Columnist Blasts “Libertarian Whining”

A fairly harsh piece on “Libertarian whining” by columnist Matthew Tulley of the Indianapolis Star...

You can always tell when election season has arrived in Indiana.

Campaign yard signs sprout. Candidate commercials play. Political mailings arrive.

But for me, nothing says election season like a complaining Libertarian. If Election Day is approaching, Libertarians are griping and moaning and whining about being ignored, mistreated, forgotten and generally shunned by the media.

The Libertarian Whine is one of the true campaign constants. It is to elections what potholes are to spring, or what mosquitoes are to summer.

That is, an annoying and guaranteed event.

So with Tuesday’s primary approaching, it was no surprise the other day when an e-mail from Mike Kole, the Libertarian candidate for secretary of state, landed in my inbox.

Kole, who has held various top posts in the Libertarian Party, wrote to tell me what Libertarians strive for most.

No, not a more limited government. But, rather, more press for their campaigns.

“I try not to be too critical of reporters,” Kole wrote in his e-mail. “But I have to say, I am rather frustrated with the lack of inclusion Libertarians get, and that I get, in The Star.”

You see, every election year Libertarians run with huge dreams for offices big and small. Generally, they grab somewhere around 2 or 3 percent of the vote.

“I’m relegated to the sidelines,” Kole complained.

That’s what happens, Mike, when you get only 2 or 3 percent of the vote.

But Kole is promising to do better than the Libertarians who have played the role of ballot caboose in past elections. He hopes to win a whopping 10 percent of the vote in this fall’s race for secretary of state.

“If I earn 10 percent,” Kole wrote, “the Libertarian Party will become a major party, on par with the Democrats and Republicans.”

This was when I started wondering just what they spike the water with down on Libertarian Avenue. Major parties don’t earn 10 percent. They win elections—with, say, 51 percent—every so often. With the exception of a rare head-scratcher, Libertarians don’t win elections.

I’m sorry. It’s true.

But I must admit a strange fondness for Libertarians. Despite their sometimes-whiny ways, they’re a generally pleasant group of true believers. And, in many debates, the Libertarian candidates actually provide the straightest answers.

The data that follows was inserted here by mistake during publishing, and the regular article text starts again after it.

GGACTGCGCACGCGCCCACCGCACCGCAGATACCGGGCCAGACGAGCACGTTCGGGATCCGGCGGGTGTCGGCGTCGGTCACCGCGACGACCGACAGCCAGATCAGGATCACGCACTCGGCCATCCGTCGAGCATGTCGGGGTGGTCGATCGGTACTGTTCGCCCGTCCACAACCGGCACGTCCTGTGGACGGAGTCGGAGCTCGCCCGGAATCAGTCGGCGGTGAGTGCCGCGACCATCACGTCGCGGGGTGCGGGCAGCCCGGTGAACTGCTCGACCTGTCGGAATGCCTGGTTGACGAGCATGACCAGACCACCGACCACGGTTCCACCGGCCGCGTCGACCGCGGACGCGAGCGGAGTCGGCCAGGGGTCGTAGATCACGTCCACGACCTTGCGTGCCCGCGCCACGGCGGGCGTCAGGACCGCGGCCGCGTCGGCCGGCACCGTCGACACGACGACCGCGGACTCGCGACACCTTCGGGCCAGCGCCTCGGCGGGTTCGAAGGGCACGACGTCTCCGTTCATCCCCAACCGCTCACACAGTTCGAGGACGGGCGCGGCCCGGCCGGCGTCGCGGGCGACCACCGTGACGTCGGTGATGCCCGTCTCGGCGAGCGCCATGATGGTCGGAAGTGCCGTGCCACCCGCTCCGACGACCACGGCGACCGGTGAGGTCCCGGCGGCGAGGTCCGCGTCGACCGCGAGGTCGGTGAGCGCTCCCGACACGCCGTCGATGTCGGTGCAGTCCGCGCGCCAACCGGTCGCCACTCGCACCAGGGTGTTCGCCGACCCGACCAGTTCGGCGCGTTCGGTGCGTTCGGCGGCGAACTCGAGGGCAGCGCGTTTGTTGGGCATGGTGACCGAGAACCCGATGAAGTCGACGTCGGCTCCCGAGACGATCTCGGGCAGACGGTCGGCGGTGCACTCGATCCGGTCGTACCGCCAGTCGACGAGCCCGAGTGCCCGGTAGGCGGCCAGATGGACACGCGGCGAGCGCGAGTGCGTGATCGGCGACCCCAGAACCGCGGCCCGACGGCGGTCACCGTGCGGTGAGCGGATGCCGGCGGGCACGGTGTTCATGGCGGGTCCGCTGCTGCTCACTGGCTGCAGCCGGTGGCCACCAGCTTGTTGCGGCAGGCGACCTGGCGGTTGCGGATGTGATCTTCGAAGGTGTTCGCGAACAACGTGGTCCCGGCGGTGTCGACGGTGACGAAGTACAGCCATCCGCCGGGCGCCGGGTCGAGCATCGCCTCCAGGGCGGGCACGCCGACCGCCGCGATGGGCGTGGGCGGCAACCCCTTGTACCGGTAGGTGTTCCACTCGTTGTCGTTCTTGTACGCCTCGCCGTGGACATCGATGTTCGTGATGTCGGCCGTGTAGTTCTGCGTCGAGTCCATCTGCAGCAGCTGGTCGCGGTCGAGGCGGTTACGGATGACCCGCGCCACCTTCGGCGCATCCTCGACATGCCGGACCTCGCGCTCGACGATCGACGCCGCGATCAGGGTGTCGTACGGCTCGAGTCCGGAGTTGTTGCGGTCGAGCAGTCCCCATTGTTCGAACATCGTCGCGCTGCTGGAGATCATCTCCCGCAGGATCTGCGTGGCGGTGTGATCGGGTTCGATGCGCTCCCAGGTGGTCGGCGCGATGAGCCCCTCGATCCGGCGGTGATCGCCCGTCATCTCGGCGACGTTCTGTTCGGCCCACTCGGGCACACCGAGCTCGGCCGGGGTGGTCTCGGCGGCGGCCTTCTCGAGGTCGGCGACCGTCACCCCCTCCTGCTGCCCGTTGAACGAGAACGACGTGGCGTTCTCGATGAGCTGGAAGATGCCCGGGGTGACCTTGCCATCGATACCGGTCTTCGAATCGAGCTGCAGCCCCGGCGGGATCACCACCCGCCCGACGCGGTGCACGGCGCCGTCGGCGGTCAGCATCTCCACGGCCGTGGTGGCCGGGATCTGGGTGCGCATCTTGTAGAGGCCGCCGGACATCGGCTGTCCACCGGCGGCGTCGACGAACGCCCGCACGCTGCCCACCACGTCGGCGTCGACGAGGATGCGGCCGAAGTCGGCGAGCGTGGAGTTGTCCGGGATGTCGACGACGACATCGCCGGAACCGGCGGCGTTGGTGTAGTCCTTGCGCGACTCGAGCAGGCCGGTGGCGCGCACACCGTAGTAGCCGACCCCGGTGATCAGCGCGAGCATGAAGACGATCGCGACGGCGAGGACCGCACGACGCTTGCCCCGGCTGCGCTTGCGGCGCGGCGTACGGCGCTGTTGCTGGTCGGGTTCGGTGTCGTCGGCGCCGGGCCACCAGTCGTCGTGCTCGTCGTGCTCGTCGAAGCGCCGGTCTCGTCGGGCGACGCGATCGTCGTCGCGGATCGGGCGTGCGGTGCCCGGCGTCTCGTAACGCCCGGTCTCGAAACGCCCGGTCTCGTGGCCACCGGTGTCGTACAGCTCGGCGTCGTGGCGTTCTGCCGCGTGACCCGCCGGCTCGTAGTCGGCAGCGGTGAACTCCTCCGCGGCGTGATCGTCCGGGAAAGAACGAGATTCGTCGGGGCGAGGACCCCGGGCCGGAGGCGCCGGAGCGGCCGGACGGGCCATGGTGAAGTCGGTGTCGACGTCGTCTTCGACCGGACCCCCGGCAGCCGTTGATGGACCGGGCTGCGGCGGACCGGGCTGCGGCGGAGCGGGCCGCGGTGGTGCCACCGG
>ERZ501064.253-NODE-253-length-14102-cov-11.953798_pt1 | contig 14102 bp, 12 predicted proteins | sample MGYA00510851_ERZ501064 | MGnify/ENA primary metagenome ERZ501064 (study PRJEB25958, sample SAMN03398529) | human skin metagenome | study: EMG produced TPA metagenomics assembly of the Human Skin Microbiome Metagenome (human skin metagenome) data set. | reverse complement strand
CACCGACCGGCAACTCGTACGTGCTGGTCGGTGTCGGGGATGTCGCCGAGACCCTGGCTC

There’s a reason. Without having to worry about actually holding the office they are seeking, Libertarians can say whatever they want.

Anyway, after reading Kole’s e-mail, I left a message on his cell phone. He quickly called back—because Libertarians really want more press.

As we talked, I asked Kole why I should write about a party that got 1.3 percent of the vote in the last governor’s race.

“Because we are on the ballot,” he said, “And anything can happen.”


I’ll believe that when a Libertarian candidate actually wins a statewide office in Indiana.

Or, at least when one hits that elusive goal of 10 percent.

11 Responses to “Columnist Blasts “Libertarian Whining””

  1. Citizens For A Better Veterans Home Says:

    Need additional proof that the ‘battling, bickersons’ the two sections of the shaddowy, but still viable ‘Establishment Party’ the Democans and their near twin Republicrats, are in political ‘kahoots’?
    Ten percent? In a more perfect FAIR world it would be more like ONE PERCENT! And if the Libs started reaching 10% percent on a regular basis the bench mark would be raised by the Establishment to 12% or 15%!

  2. rolf Says:


    The press in Wisconsin is not biased aganst Libertarians.

    We do not have the money to get our message out to the general public, but we do have the resources to reach the members of the media.

    We have leveled with them, expressing a moderate, logical, principled message.

    Hence, we are treated fairly in news reports.

  3. Allen Hacker Says:

    I’m with the press on this one.